Energy businesses function in a physical economy. That paycheck $ is a physical economic $.

      • Nope. Nixon broke the Bretton Woods Gold Reserve System , the fixed exchange rate system in 1971.
        The Gold Standard system proposed by Britain was not adopted at 1944 Bretton Woods – many knew of the British gold standard based Specie Resumption Act of 1875 which sparked multiple crises soon after.
        The petrodollar global system is used to steal with oil spot pricing. Oil hoaxes after 1971 jacked the petrodollar like a yo-yo – it is no longer a US currency, rather an British imperial global tool.

        • Wasn’t that Great Depression before countries came off the gold standard?

          Nope. Nixon broke the Bretton Woods Gold Reserve System , the fixed exchange rate system in 1971.

          Um, The Great Depression was in the 1920s/1930s fifty years *before* Nixon. The most of th world’s economies *were* on a Gold standard when the depression started. The UK and many Scandinavian countries left the gold standard in 1931 as a result of the economic crash. Care to try again.

    • Since then it is known as the PetroDollar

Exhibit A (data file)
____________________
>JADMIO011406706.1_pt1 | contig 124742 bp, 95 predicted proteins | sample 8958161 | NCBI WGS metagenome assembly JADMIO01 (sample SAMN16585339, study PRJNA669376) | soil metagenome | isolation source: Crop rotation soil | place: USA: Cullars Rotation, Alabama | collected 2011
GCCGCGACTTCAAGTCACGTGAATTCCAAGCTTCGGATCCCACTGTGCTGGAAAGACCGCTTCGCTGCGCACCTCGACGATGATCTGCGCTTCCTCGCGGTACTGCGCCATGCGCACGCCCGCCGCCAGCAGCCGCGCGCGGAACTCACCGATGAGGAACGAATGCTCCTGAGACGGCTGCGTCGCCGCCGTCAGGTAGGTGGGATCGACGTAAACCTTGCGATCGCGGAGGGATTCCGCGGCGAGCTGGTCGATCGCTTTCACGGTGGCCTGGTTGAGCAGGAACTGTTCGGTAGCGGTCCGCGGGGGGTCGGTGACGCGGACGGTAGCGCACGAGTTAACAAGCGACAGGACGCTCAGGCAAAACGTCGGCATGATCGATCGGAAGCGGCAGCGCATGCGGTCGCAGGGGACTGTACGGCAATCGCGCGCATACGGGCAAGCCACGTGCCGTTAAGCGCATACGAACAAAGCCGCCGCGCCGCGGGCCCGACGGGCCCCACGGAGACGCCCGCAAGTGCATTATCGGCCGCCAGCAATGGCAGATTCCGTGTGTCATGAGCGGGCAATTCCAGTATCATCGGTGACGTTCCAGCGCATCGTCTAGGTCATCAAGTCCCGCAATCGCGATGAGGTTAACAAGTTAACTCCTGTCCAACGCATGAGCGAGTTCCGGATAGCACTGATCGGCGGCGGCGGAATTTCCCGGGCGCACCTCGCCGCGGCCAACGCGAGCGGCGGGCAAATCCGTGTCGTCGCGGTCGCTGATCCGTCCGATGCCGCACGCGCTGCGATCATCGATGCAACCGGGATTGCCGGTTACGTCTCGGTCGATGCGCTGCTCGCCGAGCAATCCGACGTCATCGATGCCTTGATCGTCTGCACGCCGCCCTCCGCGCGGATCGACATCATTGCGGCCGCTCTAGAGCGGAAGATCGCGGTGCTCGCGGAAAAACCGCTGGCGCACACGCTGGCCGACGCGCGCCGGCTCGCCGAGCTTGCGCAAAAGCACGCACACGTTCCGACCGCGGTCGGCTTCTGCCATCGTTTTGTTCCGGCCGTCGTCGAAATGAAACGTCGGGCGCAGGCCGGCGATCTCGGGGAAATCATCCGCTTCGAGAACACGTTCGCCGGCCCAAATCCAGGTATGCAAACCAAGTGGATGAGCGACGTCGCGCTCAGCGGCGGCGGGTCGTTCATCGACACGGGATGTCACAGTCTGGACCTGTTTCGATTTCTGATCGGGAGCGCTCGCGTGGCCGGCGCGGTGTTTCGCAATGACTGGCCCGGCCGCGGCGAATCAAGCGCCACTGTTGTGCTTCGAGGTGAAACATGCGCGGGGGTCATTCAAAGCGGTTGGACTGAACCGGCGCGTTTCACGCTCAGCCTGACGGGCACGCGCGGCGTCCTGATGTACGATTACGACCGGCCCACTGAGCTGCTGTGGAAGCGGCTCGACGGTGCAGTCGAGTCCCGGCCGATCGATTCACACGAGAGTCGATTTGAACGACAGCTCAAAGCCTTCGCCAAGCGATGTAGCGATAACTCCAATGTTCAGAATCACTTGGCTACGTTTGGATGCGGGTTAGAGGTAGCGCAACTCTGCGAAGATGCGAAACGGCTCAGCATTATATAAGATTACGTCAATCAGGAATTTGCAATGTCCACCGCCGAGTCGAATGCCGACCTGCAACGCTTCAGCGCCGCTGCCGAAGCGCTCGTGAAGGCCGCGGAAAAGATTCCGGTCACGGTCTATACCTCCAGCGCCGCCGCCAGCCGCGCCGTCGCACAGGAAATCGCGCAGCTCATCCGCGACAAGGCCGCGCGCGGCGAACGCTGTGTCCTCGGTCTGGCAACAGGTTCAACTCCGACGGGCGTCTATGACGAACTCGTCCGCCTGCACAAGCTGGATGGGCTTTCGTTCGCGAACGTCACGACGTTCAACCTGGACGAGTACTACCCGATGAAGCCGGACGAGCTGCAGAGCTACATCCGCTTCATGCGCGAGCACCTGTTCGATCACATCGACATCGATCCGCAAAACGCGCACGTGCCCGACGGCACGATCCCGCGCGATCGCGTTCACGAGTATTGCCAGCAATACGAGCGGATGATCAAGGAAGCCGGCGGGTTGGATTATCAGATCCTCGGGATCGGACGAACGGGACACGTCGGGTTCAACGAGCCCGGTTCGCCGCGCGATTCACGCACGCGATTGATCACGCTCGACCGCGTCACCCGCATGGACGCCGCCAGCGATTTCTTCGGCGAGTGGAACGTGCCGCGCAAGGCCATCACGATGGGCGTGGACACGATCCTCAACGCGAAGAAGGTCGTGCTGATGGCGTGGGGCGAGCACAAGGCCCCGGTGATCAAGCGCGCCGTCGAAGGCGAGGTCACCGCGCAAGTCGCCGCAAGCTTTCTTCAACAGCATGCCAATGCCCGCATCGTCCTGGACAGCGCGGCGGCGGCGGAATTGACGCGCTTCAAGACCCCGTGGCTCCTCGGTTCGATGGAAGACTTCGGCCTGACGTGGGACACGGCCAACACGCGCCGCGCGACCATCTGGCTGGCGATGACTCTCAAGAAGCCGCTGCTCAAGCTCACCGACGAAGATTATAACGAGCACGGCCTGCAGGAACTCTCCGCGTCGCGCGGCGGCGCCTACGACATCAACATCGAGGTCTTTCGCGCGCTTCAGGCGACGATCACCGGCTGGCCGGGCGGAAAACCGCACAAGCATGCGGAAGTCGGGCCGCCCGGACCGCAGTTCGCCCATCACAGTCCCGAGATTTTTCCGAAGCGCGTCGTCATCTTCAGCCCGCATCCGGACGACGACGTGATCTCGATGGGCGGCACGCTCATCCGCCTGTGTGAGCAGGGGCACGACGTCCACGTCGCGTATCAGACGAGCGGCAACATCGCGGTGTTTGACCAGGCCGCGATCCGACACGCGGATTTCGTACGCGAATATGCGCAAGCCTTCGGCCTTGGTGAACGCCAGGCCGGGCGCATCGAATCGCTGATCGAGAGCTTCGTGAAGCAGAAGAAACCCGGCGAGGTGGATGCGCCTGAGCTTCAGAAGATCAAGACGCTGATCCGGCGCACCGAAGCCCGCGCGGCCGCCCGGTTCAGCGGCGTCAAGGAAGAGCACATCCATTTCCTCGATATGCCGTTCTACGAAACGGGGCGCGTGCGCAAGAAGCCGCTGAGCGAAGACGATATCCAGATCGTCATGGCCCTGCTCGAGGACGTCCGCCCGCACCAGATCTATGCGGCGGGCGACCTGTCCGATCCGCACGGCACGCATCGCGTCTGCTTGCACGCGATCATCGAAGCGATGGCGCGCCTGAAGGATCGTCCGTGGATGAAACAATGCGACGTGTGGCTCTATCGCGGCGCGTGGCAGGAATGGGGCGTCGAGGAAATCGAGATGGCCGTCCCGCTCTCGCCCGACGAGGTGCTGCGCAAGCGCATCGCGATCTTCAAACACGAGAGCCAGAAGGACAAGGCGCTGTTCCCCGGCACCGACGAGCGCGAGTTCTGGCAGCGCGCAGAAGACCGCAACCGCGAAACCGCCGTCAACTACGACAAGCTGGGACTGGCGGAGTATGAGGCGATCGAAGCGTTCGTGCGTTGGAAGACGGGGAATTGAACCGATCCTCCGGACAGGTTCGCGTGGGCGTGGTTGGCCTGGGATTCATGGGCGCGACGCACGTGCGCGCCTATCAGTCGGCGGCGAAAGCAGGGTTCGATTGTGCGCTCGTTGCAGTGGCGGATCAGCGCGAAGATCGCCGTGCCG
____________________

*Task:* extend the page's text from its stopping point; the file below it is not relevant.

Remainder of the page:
Nope.

      First off, the US still had a gold value for several years after Nixon (see the “Smithsonian Agreement”) and it wasn’t until Oct. l976 that the dollar was officially redefined such that references to gold were removed from the statutes, so “since then” is flat out wrong as there were several years between then and what you mistakenly claim as the “petrodollar” (see next point).

      Secondly, As the world’s dominant reserve currency the United States dollar has been a major currency for trading oil, but that is not what a petrodollar is even though it’s sometimes mistakenly referred to as such. The term Petrodollar simply refers to money earned from the sale of oil – IE revenue that state-owned and state-influenced oil companies derive from the sale of oil and the funds that are controlled by oil-exporting countries and have been used to pay for oil imports. Petrodollars are a huge pool of funds available for investment and the purchase of goods and services. While generally referenced in terms of US dollars (due to the dollar being the world’s dominant reserve currency) it’s not the dollar itself and those petrodollar funds can take the form of any currency (even gold).